I use dropbox because every time I invite a new member to share with one of my folders, I get an extra bit of space. I’m up to 6.5 gigs of free space now, and that’s just dandy. Some people purchase terabytes of space on the cloud services, which is fine too. I just am old fashioned. I have all my stuff backed up on 4 drives at home. Regaurdless of what service you use, free or paid, you can definitely share one folder of inspiration that both you and your client can access.
Evernote has gotten a lot bigger since I first started using it. What I liked about it was that you could create “notebooks” for specific themes/clients and put all your inspiration images in it from your computer and then it would sync to a your tablet device and you’d have that information on the go. You could meet with a client and show them all your inspiration that way. Now, I believe you can even share the notebook with a client directly through email or something.
Blogs are a great supplement to your research because they can be curated by someone who’s very knowledgeable in their field. On the other side of the coin, they could just be writing out of zero experience and are forming their own opinions on the subject, so be careful and make sure your sources are reliable. This isn’t as important when looking for image inspiration, but when you start to dig deeper into consumer research, it will become more important to have accurate data. When checking out blogs/websites dedicated to your client’s industry, it’s important to look at trends in web design, color schemes, and visual language. These things matter because you want to keep to the norm, but make it fresh and unique to your client.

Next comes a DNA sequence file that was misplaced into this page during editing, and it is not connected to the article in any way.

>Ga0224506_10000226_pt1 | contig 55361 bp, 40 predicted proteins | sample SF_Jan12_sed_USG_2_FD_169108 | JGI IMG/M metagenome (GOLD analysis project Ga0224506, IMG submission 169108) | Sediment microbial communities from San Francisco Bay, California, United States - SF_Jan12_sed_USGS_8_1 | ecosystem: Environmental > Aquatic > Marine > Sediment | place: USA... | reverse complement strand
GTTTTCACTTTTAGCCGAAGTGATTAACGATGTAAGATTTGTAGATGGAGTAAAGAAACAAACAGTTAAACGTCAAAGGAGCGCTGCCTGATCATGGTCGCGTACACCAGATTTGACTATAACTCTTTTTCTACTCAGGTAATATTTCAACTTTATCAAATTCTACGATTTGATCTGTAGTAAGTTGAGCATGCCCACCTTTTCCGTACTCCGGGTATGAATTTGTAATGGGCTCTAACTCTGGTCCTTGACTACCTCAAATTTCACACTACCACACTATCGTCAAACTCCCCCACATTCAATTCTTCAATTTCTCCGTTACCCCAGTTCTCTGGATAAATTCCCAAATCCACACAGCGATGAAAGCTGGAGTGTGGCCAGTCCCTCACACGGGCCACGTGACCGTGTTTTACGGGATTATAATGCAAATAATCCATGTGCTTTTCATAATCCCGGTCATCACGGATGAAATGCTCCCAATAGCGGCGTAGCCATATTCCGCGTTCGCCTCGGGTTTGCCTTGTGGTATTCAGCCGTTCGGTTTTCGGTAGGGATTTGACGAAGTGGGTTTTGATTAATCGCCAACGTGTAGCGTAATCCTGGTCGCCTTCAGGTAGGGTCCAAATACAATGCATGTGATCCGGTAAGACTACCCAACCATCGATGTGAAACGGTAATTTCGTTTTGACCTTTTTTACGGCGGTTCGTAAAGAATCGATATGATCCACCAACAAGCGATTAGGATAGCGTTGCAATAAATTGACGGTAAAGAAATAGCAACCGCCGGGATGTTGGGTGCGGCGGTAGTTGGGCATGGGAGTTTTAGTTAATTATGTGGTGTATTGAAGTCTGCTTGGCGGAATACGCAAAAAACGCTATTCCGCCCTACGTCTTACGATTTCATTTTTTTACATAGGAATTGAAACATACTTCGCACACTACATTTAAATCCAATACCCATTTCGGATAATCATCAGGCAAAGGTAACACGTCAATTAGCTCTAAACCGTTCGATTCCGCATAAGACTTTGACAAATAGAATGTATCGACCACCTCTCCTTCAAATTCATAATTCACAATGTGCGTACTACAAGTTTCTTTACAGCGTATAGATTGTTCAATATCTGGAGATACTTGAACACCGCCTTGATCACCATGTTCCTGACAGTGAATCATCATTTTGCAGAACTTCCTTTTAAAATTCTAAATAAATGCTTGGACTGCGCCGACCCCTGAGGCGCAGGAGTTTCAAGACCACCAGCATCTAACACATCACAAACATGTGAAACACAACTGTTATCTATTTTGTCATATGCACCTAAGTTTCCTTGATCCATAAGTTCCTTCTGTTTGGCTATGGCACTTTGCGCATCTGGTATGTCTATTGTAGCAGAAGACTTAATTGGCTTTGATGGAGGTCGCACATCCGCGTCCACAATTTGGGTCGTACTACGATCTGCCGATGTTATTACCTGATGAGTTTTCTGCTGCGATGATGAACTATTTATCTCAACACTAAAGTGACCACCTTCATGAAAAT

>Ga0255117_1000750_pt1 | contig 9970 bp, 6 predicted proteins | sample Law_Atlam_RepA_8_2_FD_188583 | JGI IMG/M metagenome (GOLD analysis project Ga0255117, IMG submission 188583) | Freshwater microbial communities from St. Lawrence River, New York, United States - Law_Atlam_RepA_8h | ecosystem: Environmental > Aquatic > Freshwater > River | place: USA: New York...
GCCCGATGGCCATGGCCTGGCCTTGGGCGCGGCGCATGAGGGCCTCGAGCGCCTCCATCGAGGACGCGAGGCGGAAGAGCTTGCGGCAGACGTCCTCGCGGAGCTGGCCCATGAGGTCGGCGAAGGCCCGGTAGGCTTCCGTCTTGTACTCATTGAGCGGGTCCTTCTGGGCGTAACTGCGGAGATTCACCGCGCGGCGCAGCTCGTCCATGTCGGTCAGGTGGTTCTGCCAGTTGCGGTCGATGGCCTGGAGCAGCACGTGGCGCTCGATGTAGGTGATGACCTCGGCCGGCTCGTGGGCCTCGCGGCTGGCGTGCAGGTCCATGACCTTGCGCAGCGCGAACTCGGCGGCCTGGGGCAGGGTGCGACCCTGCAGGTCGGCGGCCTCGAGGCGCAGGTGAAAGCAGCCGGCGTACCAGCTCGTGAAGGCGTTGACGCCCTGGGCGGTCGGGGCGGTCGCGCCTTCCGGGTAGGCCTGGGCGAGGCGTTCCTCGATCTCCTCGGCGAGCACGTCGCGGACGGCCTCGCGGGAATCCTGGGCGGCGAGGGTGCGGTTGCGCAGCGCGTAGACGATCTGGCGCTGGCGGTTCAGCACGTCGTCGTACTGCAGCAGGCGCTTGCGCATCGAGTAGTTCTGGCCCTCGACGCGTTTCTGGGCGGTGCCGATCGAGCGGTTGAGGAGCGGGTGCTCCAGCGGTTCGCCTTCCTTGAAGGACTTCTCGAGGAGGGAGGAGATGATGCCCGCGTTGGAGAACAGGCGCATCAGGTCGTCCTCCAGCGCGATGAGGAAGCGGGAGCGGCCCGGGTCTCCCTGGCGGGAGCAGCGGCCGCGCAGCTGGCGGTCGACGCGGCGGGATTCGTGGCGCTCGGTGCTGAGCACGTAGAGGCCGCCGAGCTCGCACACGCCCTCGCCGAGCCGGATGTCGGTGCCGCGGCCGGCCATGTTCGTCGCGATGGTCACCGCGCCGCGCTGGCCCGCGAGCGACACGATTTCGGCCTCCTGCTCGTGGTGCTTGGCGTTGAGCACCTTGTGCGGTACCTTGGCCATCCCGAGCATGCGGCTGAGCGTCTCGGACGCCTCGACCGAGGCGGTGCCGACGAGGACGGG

Tumblr is a simple blogging platform usually used for photo sharing. What’s nice about it is that you can tag your images with different key words so that when you search that keyword, you find all images with that tag. The reason why it’s not my favorite is because you can’t see everything at once and often visual research needs to be see. As a whole to tell a story.
Books and magazines: If your client is having trouble explaining their companys ideals and goals, pick up some books about their industry and fill in the gaps that way. In order to make good design decisions for your client, you must know about their business, their customers, and the industry.
kuler is adobe’s color palette creator. The beauty of it is that once you create or find a color palette you like, you can download that palette and use it in any of the adobe programs.
Colour lovers is a similar concept but also incorporates pattern design and color trends. I personally like this site better because they address hierarchy of color. Instead of having 5 color bars all with equal weight, you have the ability to toggle the widths of each color bar based on how much of each color you think a design should have. For example, if you choose to have your two primary colors to be a light blue and a dark blue, they would be the largest, and then maybe a yellow, orange, and white are used less, so they would be smaller bars in the palette.